Five-Sevenths A Saviour

Here in the World, however, silence was incorrectly parsed as null and would not do. — The Pains

The Pains, John Sundman’s third novel, continues an experimental jag started with Cheap Complex Devices. There is an experimentation with media – it’s illustrated by Cheeseburger Brown. There is an experimentation with setting – a monastic SF alternate history sequel to 1984 not being obvious to most. This is rarely a bad thing in SF, though, and a protaganist both electrical engineer and monk does seem a particularly Sundmanite choice. That given, the choice of a fairly straight narrative was probably wise; there is not so much of the stylistic trickiness of CCD here, at least on the surface. It’s a successful experiment, for the most part. Part of the excitement of experiments is their potential for failure (and contradicting a hypothesis is itself an important result), but this book is very much an “aha, neat” rather than “seemed like a good idea” or “where are my eyebrows”.

The Pains has a real Philip K. Dick-ian quality, an intoxicating blend of readability and the everyday weirdness of an unstable reality. It’s a short book, and to me it felt too short. It does feel short the way many good books feel too short – you wish you could spend more time with them. But it also feels amputated, specifically at the end. Abbreviated by force. Spoilers follow.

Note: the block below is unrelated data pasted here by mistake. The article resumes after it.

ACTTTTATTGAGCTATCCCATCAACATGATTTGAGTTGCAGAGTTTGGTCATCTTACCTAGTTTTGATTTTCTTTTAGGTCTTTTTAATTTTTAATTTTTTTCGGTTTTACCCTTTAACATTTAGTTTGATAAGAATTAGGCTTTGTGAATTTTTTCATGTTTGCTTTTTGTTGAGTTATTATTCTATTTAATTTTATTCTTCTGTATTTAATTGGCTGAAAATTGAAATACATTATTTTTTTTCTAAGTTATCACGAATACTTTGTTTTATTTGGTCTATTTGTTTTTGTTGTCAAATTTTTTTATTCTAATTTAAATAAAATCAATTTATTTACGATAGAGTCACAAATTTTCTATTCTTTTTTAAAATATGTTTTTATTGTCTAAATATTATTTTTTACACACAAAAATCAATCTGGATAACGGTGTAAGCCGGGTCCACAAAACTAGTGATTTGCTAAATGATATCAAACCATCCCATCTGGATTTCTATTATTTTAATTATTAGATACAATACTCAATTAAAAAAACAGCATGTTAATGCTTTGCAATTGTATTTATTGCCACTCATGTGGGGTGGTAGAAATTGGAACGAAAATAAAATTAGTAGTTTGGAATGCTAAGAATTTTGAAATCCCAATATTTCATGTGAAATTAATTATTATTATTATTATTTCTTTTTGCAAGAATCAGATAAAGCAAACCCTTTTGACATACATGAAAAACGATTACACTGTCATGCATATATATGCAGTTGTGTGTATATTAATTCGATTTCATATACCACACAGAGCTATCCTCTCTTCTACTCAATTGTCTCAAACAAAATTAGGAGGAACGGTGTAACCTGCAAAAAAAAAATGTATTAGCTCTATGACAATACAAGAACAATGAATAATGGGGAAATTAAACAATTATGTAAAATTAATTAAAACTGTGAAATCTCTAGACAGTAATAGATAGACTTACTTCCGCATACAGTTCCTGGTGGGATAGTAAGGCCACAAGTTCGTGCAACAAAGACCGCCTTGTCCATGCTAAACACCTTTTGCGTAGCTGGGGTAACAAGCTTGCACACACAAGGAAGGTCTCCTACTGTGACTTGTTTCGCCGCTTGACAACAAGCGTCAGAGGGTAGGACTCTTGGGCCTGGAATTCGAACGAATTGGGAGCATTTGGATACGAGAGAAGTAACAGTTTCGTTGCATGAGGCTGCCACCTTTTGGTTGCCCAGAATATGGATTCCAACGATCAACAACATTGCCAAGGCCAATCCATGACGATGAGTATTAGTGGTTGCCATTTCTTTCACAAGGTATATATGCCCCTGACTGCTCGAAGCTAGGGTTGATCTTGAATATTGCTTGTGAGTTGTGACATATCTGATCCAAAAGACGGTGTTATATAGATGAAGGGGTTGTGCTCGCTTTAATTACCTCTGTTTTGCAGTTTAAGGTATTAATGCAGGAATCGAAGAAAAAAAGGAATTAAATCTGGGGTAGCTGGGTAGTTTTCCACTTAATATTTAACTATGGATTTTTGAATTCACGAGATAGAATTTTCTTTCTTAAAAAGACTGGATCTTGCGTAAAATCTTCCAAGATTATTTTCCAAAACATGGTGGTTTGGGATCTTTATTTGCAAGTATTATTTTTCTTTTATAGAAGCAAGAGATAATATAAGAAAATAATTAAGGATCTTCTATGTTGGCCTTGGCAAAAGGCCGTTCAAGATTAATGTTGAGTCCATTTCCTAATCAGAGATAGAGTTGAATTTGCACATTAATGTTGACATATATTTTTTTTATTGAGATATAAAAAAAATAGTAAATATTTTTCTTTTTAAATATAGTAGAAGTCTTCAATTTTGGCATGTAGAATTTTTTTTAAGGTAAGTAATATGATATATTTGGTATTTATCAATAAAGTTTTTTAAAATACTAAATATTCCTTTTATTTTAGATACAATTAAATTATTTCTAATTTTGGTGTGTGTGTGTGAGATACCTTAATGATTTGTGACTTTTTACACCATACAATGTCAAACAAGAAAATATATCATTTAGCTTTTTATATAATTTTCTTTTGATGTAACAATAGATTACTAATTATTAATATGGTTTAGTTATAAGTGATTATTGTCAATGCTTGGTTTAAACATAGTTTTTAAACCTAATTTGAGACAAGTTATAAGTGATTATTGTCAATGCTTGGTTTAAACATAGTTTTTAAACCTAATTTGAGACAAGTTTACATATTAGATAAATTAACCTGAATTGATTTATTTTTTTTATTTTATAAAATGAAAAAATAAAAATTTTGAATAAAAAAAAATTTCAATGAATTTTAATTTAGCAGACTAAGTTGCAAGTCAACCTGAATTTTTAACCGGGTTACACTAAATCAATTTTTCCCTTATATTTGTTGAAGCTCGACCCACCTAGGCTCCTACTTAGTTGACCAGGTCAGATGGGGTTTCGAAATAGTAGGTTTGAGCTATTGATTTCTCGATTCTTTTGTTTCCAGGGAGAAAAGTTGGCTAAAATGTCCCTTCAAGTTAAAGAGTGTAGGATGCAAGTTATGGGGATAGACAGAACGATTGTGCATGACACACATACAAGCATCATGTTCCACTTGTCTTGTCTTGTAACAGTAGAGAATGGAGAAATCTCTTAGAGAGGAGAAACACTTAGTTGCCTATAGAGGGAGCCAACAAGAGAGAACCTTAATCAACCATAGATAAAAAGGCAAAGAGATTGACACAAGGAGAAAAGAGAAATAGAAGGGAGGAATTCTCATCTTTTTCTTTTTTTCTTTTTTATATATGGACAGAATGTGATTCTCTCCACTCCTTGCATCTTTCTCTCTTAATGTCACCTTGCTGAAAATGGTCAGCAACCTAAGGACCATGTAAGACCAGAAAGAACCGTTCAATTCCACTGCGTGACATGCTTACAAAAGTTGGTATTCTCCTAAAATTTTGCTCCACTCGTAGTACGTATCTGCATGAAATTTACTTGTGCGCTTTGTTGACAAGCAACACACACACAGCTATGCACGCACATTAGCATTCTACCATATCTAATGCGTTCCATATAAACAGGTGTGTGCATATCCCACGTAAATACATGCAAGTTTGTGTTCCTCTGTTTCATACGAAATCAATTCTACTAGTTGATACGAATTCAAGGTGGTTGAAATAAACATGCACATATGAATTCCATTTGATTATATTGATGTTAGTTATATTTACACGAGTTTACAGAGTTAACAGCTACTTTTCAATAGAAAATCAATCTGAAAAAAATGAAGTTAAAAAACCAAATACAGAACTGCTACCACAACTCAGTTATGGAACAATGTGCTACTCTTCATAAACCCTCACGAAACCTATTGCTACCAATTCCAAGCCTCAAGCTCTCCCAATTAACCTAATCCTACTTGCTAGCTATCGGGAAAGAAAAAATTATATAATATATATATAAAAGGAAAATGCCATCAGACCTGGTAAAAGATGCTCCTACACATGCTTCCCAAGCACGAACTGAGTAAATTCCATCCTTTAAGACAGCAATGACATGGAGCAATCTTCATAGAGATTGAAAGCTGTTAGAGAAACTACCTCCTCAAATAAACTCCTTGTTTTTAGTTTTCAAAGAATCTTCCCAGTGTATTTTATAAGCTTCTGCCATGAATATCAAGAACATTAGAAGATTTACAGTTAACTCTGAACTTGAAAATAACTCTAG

Sundman is not averse to formal structures even in seemingly digestible narratives. He’s commented in other forums that in Acts of the Apostles, on the surface a Tom Clancy-style thriller, a key scene between the Nick Aubrey and Monty Meekman quite strictly follows the form of Satan tempting Jesus in the desert. I wonder if there is another formal device being used in The Pains. Given the parallel Christian, indeed Catholic, elements, I was reminded of the Stations of the Cross. Consider, in part:

  • 1. Norman Lux first experiences the pains, and has a disturbing audience with the abbott. Jesus is condemned to death.
  • 2. Xristi is given her letter of reassignment. Jesus is given his cross.
  • 3. Norman first meets the Eagle. Jesus falls the first time.
  • 6. Xristi Friedman meets and helps Norman Lux. Veronica wipes the face of Jesus.
  • 7. Norman’s second meeting with the Eagle. Jesus falls the second time.

The Pains has ten chapters. There are fourteen stations of the cross.

I know it’s easy to OD on analysis, the whole Baconian thing. Perhaps it wasn’t a deliberate strategy, or there was a different model, especially given screen time is mostly split between Norman and Xristi, rather than focused intently on one of them. Norman has time for redemption; the stations of the cross end in Jesus’ tomb.

On the other hand, the Christian mythos is potent stuff, with extensively documented and long lasting effects. Combining it with Dick Cheney’s frozen head should produce a highly reactive sublimate. These intertwinings might just be another side effect of Sundman’s experimental theology.

“I have made a machine for exploring chaos. An analogue computer. To study strange attractors and fractal geometries of the soul.”

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